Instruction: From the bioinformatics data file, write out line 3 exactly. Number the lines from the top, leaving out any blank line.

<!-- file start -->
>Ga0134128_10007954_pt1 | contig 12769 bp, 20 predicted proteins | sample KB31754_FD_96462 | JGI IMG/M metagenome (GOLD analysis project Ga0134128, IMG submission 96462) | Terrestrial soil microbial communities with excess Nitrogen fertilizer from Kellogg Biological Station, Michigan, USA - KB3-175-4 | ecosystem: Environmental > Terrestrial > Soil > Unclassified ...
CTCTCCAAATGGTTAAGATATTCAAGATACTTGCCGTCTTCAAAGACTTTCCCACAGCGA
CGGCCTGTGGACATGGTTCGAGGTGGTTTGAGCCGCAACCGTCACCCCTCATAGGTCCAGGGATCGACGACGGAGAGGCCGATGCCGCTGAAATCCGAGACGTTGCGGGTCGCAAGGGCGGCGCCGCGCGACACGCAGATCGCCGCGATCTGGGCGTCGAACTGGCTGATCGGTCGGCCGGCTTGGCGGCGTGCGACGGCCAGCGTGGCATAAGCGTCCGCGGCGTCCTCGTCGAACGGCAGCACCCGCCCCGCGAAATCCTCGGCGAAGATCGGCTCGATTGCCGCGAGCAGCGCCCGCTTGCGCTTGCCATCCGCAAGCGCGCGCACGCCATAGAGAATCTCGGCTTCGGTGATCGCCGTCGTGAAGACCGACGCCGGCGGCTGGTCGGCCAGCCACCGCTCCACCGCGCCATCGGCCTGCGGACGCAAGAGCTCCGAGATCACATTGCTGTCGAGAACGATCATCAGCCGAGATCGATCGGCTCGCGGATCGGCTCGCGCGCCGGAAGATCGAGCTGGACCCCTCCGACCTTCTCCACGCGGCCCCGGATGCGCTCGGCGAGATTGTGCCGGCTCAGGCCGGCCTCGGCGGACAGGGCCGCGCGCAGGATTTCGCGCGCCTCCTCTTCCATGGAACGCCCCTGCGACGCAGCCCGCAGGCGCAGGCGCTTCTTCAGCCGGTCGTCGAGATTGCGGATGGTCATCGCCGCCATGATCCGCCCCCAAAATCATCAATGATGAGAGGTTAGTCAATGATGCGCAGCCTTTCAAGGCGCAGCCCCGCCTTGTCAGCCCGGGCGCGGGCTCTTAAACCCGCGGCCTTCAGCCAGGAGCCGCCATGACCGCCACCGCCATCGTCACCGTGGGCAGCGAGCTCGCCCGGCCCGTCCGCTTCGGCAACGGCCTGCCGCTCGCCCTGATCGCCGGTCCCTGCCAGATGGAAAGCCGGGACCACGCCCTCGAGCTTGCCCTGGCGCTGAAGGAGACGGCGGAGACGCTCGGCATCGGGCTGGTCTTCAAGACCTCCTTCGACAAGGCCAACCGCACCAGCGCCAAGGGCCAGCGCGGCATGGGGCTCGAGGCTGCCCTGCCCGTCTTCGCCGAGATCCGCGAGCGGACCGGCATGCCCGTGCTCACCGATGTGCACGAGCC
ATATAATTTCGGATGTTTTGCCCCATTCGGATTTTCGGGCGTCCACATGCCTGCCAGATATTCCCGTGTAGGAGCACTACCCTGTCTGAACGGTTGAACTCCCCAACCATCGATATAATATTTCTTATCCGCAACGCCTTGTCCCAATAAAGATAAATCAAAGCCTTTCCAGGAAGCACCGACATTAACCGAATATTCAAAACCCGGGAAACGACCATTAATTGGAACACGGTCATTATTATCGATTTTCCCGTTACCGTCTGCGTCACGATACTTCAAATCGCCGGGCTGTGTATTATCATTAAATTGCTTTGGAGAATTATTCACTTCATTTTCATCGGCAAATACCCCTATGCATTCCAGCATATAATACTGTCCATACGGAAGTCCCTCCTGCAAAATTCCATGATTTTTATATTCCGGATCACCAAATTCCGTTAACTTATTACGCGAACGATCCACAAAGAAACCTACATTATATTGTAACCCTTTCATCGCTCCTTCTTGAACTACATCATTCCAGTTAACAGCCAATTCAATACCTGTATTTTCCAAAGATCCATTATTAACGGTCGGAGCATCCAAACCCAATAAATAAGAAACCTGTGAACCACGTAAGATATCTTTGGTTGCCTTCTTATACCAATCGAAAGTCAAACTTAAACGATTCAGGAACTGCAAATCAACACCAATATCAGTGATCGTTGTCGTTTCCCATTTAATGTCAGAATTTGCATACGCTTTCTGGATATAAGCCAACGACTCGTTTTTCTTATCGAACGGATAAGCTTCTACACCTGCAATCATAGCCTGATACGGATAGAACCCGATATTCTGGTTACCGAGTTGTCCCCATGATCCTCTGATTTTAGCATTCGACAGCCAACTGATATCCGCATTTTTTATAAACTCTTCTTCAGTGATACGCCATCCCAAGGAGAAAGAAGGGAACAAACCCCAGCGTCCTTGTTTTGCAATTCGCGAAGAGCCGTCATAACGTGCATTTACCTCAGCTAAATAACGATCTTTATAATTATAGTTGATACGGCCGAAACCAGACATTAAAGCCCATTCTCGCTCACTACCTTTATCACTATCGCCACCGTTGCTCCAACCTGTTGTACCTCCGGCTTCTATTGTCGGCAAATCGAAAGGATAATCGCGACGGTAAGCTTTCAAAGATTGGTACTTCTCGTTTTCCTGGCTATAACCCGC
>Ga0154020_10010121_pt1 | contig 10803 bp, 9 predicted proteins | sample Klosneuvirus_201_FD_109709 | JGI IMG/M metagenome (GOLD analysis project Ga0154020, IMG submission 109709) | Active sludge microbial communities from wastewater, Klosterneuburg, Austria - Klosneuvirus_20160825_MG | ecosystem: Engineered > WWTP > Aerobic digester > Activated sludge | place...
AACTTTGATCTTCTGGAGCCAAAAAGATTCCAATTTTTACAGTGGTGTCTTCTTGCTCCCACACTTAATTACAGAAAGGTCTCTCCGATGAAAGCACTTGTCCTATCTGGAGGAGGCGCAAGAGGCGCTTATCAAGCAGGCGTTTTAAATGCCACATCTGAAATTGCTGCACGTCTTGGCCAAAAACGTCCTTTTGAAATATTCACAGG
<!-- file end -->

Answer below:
CGGCCTGTGGACATGGTTCGAGGTGGTTTGAGCCGCAACCGTCACCCCTCATAGGTCCAGGGATCGACGACGGAGAGGCCGATGCCGCTGAAATCCGAGACGTTGCGGGTCGCAAGGGCGGCGCCGCGCGACACGCAGATCGCCGCGATCTGGGCGTCGAACTGGCTGATCGGTCGGCCGGCTTGGCGGCGTGCGACGGCCAGCGTGGCATAAGCGTCCGCGGCGTCCTCGTCGAACGGCAGCACCCGCCCCGCGAAATCCTCGGCGAAGATCGGCTCGATTGCCGCGAGCAGCGCCCGCTTGCGCTTGCCATCCGCAAGCGCGCGCACGCCATAGAGAATCTCGGCTTCGGTGATCGCCGTCGTGAAGACCGACGCCGGCGGCTGGTCGGCCAGCCACCGCTCCACCGCGCCATCGGCCTGCGGACGCAAGAGCTCCGAGATCACATTGCTGTCGAGAACGATCATCAGCCGAGATCGATCGGCTCGCGGATCGGCTCGCGCGCCGGAAGATCGAGCTGGACCCCTCCGACCTTCTCCACGCGGCCCCGGATGCGCTCGGCGAGATTGTGCCGGCTCAGGCCGGCCTCGGCGGACAGGGCCGCGCGCAGGATTTCGCGCGCCTCCTCTTCCATGGAACGCCCCTGCGACGCAGCCCGCAGGCGCAGGCGCTTCTTCAGCCGGTCGTCGAGATTGCGGATGGTCATCGCCGCCATGATCCGCCCCCAAAATCATCAATGATGAGAGGTTAGTCAATGATGCGCAGCCTTTCAAGGCGCAGCCCCGCCTTGTCAGCCCGGGCGCGGGCTCTTAAACCCGCGGCCTTCAGCCAGGAGCCGCCATGACCGCCACCGCCATCGTCACCGTGGGCAGCGAGCTCGCCCGGCCCGTCCGCTTCGGCAACGGCCTGCCGCTCGCCCTGATCGCCGGTCCCTGCCAGATGGAAAGCCGGGACCACGCCCTCGAGCTTGCCCTGGCGCTGAAGGAGACGGCGGAGACGCTCGGCATCGGGCTGGTCTTCAAGACCTCCTTCGACAAGGCCAACCGCACCAGCGCCAAGGGCCAGCGCGGCATGGGGCTCGAGGCTGCCCTGCCCGTCTTCGCCGAGATCCGCGAGCGGACCGGCATGCCCGTGCTCACCGATGTGCACGAGCC